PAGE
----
M14 Lat 53˚ 19' 59.29'' N Long 006˚ 07' 53.39'' W M23 Lat 53˚ 18' 48.98'' N Long 005˚ 59' 07.97'' W

Each location will take approximately 1 week to drill. Drilling will not follow in sequence listed above. VTS will keep all shipping advised with regards to the location at which the barge is operating.

More detail is contained in a marine notice issued by Dublin Port Company's
Harbour Master, Captain David T. Dignam HERE

Published in Dublin Bay

Ferry & Car Ferry News The ferry industry on the Irish Sea, is just like any other sector of the shipping industry, in that it is made up of a myriad of ship operators, owners, managers, charterers all contributing to providing a network of routes carried out by a variety of ships designed for different albeit similar purposes.

All this ferry activity involves conventional ferry tonnage, 'ro-pax', where the vessel's primary design is to carry more freight capacity rather than passengers. This is in some cases though, is in complete variance to the fast ferry craft where they carry many more passengers and charging a premium.

In reporting the ferry scene, we examine the constantly changing trends of this sector, as rival ferry operators are competing in an intensive environment, battling out for market share following the fallout of the economic crisis. All this has consequences some immediately felt, while at times, the effects can be drawn out over time, leading to the expense of others, through reduced competition or takeover or even face complete removal from the marketplace, as witnessed in recent years.

Arising from these challenging times, there are of course winners and losers, as exemplified in the trend to run high-speed ferry craft only during the peak-season summer months and on shorter distance routes. In addition, where fastcraft had once dominated the ferry scene, during the heady days from the mid-90's onwards, they have been replaced by recent newcomers in the form of the 'fast ferry' and with increased levels of luxury, yet seeming to form as a cost-effective alternative.

Irish Sea Ferry Routes

Irrespective of the type of vessel deployed on Irish Sea routes (between 2-9 hours), it is the ferry companies that keep the wheels of industry moving as freight vehicles literally (roll-on and roll-off) ships coupled with motoring tourists and the humble 'foot' passenger transported 363 days a year.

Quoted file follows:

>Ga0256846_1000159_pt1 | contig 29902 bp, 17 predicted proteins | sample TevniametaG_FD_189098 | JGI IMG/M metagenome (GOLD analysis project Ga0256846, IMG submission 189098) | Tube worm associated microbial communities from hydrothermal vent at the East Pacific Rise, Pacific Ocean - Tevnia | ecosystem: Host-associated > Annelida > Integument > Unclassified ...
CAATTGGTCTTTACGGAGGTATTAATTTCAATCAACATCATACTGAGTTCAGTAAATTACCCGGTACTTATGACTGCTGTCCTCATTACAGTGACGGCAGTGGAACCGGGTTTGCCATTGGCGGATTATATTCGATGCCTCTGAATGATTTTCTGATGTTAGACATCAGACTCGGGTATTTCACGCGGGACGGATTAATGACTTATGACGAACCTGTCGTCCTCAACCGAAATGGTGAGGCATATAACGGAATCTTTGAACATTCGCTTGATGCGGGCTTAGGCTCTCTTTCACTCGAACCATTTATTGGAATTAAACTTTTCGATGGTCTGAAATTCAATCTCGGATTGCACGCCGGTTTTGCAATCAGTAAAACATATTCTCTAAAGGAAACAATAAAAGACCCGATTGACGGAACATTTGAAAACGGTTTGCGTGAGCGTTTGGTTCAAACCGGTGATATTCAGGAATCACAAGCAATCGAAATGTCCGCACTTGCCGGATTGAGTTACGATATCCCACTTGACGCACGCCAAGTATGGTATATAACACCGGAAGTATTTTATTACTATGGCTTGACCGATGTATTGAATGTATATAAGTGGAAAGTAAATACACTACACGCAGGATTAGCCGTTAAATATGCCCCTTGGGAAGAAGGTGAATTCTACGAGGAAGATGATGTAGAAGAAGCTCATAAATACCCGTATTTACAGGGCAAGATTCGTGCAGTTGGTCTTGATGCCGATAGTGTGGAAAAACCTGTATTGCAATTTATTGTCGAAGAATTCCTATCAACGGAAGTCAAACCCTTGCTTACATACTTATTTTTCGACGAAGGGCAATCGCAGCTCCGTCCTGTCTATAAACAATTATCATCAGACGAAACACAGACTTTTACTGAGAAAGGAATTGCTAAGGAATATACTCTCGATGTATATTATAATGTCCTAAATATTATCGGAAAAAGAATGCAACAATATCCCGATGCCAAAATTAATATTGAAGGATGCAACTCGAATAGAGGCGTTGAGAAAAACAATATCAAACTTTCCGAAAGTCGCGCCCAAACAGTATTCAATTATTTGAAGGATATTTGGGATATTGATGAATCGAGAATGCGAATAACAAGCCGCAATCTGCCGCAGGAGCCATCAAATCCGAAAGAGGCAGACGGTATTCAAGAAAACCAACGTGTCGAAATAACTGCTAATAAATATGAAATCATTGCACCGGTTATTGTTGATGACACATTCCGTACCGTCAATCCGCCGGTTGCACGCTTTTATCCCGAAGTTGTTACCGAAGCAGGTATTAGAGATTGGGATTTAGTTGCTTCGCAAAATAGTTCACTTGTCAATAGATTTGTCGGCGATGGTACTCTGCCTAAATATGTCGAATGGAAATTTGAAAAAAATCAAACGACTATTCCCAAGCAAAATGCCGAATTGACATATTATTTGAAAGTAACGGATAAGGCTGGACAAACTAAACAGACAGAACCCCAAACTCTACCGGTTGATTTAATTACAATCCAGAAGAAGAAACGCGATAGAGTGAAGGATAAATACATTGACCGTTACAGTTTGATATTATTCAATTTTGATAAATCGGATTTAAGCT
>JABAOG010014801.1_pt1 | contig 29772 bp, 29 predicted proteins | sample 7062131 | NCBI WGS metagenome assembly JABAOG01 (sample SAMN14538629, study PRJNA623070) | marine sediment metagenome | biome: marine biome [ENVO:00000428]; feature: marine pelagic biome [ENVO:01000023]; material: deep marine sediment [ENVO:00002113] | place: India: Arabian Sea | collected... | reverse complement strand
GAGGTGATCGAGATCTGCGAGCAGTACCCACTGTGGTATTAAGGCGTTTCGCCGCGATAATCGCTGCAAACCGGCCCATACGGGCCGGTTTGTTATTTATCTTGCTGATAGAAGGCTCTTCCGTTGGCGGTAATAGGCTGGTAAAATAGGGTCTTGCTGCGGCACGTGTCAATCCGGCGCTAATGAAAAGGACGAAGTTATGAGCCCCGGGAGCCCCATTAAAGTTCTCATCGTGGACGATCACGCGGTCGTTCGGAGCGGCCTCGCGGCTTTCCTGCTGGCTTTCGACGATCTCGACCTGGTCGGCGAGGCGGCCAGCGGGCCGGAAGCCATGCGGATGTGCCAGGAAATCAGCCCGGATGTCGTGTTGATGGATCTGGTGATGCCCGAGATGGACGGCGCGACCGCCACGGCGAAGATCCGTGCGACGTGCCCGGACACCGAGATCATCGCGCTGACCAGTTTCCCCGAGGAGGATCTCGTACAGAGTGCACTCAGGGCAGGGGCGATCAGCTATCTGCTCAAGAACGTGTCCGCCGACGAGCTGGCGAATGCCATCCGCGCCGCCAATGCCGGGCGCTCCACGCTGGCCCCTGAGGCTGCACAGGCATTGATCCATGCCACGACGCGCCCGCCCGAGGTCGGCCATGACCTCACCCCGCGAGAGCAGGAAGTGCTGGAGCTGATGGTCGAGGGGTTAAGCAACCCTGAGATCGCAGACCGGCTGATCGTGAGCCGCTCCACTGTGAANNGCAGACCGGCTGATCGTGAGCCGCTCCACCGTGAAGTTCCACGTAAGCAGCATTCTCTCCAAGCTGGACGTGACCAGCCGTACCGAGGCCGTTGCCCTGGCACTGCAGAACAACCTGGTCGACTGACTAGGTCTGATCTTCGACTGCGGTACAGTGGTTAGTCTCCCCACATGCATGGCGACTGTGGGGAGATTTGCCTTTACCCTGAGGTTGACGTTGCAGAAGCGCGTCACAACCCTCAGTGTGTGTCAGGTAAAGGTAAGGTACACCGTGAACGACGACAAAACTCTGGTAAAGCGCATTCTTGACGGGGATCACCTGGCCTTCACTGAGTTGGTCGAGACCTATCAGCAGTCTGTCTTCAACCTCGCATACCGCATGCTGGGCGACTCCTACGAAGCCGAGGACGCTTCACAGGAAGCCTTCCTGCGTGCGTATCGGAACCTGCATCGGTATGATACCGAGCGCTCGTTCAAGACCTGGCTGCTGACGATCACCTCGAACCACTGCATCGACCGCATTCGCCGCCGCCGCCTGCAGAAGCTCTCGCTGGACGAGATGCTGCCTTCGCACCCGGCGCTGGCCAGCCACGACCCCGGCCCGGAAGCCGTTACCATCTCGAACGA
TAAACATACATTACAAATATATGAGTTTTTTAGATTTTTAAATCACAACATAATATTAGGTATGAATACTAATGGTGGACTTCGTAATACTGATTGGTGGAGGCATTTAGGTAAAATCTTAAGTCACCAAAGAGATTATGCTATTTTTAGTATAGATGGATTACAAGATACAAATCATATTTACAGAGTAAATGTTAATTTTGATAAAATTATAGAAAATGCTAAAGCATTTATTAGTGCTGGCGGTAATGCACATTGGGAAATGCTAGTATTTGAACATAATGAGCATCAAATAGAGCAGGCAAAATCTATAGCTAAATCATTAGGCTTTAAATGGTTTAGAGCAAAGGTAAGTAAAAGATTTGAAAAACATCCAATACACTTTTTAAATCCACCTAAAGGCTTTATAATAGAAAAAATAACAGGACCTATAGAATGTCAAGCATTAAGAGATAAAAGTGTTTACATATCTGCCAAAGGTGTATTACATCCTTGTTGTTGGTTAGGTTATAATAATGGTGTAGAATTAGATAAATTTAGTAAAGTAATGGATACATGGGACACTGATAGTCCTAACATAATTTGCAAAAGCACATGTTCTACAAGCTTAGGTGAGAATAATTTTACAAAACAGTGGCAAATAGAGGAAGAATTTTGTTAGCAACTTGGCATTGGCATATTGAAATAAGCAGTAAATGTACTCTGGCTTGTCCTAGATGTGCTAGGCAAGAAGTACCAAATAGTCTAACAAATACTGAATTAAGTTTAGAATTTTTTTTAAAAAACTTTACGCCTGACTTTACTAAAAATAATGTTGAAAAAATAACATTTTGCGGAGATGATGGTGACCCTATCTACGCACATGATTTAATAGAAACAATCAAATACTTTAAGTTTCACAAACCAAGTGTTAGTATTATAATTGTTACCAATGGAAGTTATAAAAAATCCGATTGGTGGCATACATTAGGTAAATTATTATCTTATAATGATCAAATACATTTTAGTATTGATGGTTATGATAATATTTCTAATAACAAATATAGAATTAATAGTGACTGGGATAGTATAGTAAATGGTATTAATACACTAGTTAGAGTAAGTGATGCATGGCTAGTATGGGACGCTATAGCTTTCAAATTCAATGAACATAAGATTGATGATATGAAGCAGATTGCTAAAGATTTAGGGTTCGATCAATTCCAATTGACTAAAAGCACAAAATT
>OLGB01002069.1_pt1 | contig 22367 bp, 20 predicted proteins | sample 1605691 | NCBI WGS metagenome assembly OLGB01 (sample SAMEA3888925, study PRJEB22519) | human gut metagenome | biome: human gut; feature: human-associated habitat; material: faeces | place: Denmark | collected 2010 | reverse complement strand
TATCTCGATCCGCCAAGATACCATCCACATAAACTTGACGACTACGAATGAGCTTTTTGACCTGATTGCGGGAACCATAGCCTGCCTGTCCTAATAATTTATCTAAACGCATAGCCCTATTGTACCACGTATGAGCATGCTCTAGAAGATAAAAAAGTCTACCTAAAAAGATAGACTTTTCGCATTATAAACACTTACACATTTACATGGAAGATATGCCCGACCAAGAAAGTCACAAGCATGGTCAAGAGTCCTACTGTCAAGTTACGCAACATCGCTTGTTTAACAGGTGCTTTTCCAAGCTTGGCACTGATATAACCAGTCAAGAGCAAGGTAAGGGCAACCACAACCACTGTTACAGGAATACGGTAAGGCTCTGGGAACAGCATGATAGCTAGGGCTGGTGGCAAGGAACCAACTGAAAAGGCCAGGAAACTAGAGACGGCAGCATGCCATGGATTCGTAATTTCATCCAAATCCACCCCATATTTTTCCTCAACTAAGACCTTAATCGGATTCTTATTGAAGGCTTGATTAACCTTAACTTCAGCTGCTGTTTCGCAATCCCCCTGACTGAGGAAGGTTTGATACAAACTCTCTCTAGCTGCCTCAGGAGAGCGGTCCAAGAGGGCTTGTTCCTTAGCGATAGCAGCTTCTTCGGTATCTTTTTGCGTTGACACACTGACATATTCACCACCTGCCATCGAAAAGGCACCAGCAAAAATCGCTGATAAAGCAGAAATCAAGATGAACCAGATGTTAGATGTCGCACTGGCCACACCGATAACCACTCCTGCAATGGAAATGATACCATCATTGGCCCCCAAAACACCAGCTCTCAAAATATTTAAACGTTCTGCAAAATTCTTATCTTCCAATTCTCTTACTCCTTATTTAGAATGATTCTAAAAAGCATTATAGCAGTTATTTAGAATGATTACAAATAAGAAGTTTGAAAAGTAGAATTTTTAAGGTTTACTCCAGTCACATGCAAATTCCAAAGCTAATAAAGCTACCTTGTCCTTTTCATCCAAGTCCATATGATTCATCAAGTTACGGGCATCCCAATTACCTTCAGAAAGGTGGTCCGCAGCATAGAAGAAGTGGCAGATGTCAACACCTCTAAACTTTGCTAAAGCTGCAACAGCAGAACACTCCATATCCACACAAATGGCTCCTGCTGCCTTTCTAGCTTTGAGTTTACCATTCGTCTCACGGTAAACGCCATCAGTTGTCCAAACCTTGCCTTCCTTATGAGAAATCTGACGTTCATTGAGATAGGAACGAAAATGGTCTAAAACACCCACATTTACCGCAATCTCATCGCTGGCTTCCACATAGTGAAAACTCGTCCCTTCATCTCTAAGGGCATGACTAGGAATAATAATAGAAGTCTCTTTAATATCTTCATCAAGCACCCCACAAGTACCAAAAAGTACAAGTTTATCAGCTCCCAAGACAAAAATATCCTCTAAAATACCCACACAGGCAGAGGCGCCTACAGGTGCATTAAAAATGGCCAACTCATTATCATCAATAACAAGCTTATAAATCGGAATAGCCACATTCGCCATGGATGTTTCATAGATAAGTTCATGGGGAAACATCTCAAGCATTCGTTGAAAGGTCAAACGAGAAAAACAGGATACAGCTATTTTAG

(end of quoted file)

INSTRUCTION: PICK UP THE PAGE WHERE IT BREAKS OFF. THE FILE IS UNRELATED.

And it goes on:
As such the exclusive freight-only operators provide important trading routes between Ireland and the UK, where the freight haulage customer is 'king' to generating year-round revenue to the ferry operator. However, custom built tonnage entering service in recent years has exceeded the level of capacity of the Irish Sea in certain quarters of the freight market.

A prime example of the necessity for trade in which we consumers often expect daily, though arguably question how it reached our shores, is the delivery of just in time perishable products to fill our supermarket shelves.

A visual manifestation of this is the arrival every morning and evening into our main ports, where a combination of ferries, ro-pax vessels and fast-craft all descend at the same time. In essence this a marine version to our road-based rush hour traffic going in and out along the commuter belts.

Across the Celtic Sea, the ferry scene coverage is also about those overnight direct ferry routes from Ireland connecting the north-western French ports in Brittany and Normandy.

Due to the seasonality of these routes to Europe, the ferry scene may be in the majority running between February to November, however by no means does this lessen operator competition.

Noting there have been plans over the years to run a direct Irish –Iberian ferry service, which would open up existing and develop new freight markets. Should a direct service open, it would bring new opportunities also for holidaymakers, where Spain is the most visited country in the EU visited by Irish holidaymakers ... heading for the sun!